Sunday, April 18, 2010

The Paradox of Networks

I listened to the disadvantages of networks with a great deal of interest last night. You see, I'm a glass half full kind of person, my blindspot is the downside of things. I guess the GFC was a great eye-opener in the danger of inter-dependencies of a networked society - that this inter-connectedness makes us all more vulnerable to an impact in one (now non-isolated) part as it ripples through the web.

Anyway, this talk was great and it touches on something that Ralph Stacey wrote about in his complexity books. By actually concentrating on the group - and their outcomes, the individual is actually (paradoxically) given a greater respect, a more noble impact with their contribution. This is the central paradox - that group think, the wisdom of the crowd, is only maximised if all the people in the group are independent, are individuals. Everyone has to be free to voice their own concerns, not be swayed by what others think of their opinions. Because the downside is a circle mill, where we all goose-step into oblivion. Is this consumerism?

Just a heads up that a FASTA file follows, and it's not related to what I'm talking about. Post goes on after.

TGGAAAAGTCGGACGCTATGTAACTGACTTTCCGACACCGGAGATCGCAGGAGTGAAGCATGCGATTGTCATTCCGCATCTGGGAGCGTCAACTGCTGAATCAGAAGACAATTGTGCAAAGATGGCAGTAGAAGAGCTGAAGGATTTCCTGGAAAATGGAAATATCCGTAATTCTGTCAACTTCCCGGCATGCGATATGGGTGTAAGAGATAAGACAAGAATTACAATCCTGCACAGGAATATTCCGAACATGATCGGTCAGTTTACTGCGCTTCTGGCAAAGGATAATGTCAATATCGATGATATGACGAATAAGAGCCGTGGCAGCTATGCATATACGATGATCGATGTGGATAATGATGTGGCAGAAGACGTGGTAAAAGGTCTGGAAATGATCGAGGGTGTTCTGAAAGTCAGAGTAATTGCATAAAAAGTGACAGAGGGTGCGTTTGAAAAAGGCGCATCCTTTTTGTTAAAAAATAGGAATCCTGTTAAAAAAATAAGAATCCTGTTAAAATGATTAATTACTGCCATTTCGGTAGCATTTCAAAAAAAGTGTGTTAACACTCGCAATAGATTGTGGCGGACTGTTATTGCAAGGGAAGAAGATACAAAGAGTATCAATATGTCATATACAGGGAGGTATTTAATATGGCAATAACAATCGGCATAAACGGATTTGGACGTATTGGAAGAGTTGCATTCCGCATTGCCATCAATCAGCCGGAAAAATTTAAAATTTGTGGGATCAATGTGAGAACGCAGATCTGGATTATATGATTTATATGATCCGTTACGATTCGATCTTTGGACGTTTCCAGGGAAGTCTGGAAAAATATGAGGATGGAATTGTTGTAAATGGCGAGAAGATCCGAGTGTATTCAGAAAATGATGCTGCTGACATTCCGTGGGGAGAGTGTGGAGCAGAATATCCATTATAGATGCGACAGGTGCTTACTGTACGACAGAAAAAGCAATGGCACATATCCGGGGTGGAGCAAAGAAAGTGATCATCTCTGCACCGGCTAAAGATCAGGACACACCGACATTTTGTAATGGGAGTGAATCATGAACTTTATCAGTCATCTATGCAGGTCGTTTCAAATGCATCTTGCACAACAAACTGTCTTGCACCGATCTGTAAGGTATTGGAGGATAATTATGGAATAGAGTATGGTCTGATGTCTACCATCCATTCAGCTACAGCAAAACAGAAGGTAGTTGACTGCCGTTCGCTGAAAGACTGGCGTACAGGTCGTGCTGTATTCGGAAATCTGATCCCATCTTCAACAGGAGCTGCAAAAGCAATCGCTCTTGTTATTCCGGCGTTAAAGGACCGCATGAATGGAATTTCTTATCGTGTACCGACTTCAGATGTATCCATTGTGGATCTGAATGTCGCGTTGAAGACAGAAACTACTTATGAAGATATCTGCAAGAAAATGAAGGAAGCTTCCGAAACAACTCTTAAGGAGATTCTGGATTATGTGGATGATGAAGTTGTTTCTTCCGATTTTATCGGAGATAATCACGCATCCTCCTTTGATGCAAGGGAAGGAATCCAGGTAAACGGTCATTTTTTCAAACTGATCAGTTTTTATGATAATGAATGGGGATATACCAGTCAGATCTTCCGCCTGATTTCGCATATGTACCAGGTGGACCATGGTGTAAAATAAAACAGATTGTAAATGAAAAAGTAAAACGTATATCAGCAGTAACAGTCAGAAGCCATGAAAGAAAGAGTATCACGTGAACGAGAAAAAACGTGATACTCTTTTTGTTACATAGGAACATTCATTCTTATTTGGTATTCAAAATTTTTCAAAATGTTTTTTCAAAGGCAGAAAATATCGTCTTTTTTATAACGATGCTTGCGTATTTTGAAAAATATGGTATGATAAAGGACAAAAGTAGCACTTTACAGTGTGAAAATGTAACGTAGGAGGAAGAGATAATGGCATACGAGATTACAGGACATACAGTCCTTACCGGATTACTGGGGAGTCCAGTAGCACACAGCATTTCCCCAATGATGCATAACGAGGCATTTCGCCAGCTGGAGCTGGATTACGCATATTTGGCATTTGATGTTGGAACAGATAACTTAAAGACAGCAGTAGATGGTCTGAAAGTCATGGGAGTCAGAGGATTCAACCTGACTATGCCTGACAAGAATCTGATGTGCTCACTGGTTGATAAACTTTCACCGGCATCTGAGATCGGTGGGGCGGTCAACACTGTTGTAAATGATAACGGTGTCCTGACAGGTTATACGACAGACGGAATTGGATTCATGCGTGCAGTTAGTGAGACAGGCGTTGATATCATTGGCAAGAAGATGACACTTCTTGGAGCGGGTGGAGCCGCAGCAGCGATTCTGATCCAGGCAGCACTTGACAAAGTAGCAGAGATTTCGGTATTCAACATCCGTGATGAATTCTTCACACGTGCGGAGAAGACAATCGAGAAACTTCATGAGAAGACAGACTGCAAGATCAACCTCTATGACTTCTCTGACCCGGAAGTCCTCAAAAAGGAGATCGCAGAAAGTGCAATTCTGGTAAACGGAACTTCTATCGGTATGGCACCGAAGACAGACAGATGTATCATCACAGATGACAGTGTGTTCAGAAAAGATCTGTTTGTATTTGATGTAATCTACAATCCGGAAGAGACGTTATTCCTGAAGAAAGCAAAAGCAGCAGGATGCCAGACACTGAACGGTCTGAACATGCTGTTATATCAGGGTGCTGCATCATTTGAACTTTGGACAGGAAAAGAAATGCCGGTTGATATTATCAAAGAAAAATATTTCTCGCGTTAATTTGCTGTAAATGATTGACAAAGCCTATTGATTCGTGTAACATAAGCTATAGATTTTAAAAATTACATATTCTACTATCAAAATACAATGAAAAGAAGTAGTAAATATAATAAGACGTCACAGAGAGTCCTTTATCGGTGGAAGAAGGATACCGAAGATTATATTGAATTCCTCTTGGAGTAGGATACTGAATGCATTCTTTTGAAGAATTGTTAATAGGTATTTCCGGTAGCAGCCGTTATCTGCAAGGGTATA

I've been returning to a problem posed to us by one of my Design professors - that we all want to be individuals, but belong to a group. Eat our cakes. We are defined by who we belong to, as much as we are by our thoughts and actions.

"The reasonable man adapts himself to the conditions that surround him... The unreasonable man adapts surrounding conditions to himself... All progress depends on the unreasonable man." George Bernard Shaw

There must be a fine line between having the courage to speak your convictions and not alienating yourself from the group with your opinions. A fine balance...

No comments: